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The AIDS Healthcare Foundation, the nation's largest provider of HIV health care services, and former employees of pharmaceutical firm Serono are fighting over how to divide a portion of a $725 million settlement Serono recently paid to the Justice Department over illegal marketing practices on its HIV wasting drug Serostim, The Wall Street Journal reports. Several former employees filed complaints against the company's practices in 2001, and the AHF filed a lawsuit against the company in 2003 and moved to block Medicaid reimbursements to Serono for doses of the drug prescribed at its clinics. Serono agreed to the financial settlement in April after four of its employees were found to have bribed doctors to prescribe the medication, which can cost up to $6,000 for a one-month regimen.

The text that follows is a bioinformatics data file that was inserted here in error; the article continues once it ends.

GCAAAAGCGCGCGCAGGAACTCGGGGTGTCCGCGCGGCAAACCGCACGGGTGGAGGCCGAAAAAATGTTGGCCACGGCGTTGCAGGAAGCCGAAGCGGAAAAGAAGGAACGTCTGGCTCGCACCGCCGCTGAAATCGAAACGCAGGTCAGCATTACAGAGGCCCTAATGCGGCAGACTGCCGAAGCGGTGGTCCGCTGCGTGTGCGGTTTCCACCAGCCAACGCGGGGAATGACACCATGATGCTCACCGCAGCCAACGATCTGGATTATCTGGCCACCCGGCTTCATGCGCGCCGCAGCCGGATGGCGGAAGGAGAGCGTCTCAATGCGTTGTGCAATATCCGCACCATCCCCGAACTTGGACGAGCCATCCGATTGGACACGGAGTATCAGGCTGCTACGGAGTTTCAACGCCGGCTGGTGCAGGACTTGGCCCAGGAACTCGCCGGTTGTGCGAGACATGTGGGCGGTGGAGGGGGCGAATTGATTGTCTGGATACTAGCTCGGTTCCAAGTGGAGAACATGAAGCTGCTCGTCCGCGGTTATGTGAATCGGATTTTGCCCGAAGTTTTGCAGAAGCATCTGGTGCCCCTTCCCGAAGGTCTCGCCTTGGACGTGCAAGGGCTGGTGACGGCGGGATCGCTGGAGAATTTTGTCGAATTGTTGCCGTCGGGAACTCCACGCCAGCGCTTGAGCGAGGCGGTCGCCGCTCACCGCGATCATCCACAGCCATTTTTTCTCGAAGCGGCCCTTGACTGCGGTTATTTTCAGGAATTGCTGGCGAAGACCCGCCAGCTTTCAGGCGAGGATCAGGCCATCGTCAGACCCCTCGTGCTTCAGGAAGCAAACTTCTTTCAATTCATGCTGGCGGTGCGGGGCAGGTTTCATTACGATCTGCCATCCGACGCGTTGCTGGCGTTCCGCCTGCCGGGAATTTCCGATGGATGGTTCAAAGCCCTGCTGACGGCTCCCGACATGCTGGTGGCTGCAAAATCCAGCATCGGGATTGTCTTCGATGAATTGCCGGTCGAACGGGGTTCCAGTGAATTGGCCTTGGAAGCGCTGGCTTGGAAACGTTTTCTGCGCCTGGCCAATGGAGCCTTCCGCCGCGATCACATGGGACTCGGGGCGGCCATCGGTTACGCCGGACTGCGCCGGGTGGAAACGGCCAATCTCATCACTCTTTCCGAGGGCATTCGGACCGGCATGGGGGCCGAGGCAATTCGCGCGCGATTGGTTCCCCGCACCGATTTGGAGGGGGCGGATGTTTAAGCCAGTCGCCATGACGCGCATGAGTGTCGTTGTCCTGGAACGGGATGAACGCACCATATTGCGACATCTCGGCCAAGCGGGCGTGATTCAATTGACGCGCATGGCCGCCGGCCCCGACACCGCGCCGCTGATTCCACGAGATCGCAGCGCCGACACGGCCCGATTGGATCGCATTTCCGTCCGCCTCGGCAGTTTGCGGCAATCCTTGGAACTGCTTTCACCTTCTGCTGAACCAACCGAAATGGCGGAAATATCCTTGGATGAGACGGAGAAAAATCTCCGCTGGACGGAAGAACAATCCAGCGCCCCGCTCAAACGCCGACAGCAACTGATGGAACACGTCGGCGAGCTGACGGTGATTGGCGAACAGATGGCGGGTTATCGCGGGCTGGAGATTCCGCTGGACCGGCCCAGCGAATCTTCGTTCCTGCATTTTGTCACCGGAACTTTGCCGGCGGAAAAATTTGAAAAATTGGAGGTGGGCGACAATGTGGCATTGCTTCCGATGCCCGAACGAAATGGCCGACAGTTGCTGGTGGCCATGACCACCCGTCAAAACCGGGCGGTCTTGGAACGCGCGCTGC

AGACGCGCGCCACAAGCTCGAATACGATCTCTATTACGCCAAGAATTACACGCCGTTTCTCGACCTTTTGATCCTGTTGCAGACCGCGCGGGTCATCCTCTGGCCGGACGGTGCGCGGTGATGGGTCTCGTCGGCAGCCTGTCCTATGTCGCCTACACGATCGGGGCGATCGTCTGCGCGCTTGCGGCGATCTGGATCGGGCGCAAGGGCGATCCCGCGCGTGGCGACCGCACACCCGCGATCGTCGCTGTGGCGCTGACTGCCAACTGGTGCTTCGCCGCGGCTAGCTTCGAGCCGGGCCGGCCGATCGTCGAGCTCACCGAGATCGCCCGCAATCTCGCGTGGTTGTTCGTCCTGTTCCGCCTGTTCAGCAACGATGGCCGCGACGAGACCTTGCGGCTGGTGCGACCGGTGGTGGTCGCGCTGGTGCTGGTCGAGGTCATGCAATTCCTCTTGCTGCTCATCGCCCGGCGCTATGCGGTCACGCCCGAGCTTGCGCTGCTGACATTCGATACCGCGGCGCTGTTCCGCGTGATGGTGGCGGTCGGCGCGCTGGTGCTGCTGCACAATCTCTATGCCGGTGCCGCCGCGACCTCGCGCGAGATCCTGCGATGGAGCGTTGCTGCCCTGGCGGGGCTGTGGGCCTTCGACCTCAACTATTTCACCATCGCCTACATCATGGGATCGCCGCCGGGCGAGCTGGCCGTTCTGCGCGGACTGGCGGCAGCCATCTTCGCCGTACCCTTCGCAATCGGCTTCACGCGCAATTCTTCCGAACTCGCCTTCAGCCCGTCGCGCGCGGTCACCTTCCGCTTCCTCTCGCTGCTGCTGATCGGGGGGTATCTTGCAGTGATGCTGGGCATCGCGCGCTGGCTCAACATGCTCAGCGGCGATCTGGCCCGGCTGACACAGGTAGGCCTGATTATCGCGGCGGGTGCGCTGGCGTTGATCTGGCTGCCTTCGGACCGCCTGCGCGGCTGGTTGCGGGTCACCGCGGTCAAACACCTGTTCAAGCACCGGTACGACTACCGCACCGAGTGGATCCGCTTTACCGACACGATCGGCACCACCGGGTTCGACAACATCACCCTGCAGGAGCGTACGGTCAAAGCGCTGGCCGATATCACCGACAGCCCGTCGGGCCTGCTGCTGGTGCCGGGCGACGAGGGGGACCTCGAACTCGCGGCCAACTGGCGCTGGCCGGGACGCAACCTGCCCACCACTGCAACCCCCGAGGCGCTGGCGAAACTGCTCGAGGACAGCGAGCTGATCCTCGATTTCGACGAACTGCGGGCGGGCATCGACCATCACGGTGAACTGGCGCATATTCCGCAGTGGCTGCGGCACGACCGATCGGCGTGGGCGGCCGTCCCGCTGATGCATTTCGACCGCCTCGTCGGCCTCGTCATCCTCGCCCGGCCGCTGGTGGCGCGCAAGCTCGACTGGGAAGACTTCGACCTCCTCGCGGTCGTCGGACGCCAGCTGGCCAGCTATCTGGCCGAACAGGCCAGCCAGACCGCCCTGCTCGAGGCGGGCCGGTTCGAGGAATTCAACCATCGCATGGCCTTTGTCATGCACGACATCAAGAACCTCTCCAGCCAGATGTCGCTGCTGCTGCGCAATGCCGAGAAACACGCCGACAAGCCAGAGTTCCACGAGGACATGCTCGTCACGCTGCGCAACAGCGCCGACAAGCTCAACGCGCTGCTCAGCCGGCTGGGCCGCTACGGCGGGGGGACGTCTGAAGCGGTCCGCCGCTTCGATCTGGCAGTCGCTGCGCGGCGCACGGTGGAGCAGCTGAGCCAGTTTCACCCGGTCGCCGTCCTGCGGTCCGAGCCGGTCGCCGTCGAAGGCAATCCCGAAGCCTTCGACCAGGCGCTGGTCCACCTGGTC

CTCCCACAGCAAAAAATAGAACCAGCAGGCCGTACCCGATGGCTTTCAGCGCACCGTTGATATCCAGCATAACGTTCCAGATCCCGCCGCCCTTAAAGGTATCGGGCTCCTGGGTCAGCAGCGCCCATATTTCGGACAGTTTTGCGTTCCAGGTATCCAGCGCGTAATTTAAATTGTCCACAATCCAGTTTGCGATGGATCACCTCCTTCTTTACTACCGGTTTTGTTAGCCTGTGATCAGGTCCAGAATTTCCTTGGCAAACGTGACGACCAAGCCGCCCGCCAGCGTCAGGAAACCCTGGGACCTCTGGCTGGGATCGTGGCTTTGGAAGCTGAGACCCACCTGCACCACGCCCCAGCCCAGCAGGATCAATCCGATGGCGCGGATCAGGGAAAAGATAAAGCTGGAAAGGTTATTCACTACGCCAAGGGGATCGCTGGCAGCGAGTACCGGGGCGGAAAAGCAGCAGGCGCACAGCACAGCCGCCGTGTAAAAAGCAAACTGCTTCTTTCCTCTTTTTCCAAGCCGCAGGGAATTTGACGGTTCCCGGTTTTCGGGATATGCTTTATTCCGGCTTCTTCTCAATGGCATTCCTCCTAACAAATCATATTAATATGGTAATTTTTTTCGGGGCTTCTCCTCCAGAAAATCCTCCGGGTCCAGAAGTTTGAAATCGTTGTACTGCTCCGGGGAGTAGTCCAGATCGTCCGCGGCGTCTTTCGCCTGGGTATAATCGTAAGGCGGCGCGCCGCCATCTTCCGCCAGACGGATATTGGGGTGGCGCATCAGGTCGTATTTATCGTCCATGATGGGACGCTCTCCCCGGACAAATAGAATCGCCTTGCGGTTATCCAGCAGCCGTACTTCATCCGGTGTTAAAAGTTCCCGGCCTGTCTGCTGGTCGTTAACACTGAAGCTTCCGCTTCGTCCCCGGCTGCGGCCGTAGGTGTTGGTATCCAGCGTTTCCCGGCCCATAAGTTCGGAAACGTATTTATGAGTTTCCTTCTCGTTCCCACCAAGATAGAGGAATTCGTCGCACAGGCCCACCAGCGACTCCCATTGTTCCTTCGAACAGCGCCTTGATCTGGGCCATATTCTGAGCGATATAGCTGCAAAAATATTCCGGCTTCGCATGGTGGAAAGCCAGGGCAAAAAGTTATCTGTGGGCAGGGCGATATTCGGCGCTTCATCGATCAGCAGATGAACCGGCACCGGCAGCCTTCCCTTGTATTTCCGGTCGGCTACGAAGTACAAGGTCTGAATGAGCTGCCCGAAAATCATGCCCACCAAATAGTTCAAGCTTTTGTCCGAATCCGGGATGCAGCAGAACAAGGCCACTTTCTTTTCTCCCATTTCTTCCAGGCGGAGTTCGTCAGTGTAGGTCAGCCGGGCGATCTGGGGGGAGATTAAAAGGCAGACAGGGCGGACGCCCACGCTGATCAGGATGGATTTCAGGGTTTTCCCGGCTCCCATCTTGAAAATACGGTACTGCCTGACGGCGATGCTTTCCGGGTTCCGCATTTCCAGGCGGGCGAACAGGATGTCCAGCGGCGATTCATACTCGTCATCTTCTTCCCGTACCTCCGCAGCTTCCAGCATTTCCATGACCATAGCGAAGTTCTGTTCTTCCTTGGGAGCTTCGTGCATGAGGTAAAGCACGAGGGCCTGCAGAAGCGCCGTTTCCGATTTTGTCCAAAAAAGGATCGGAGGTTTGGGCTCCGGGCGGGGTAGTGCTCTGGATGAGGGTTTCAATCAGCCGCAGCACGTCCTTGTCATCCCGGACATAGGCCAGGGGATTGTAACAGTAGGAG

The share of the $725 million settlement that will go to the former employees because of their roles as whistle-blowers in the case is expected to be between $70 million and $80 million, and the AHF wants at least $1 million and up to $3 million of that share. The former employees offered $500,000 to the AHF, but the agency rejected that offer. After settlement negotiations between the former employees and the AHF broke down, some of the former employees in late July filed a court motion to dismiss the AHF's claims. The motion is pending in U.S. district court in Boston.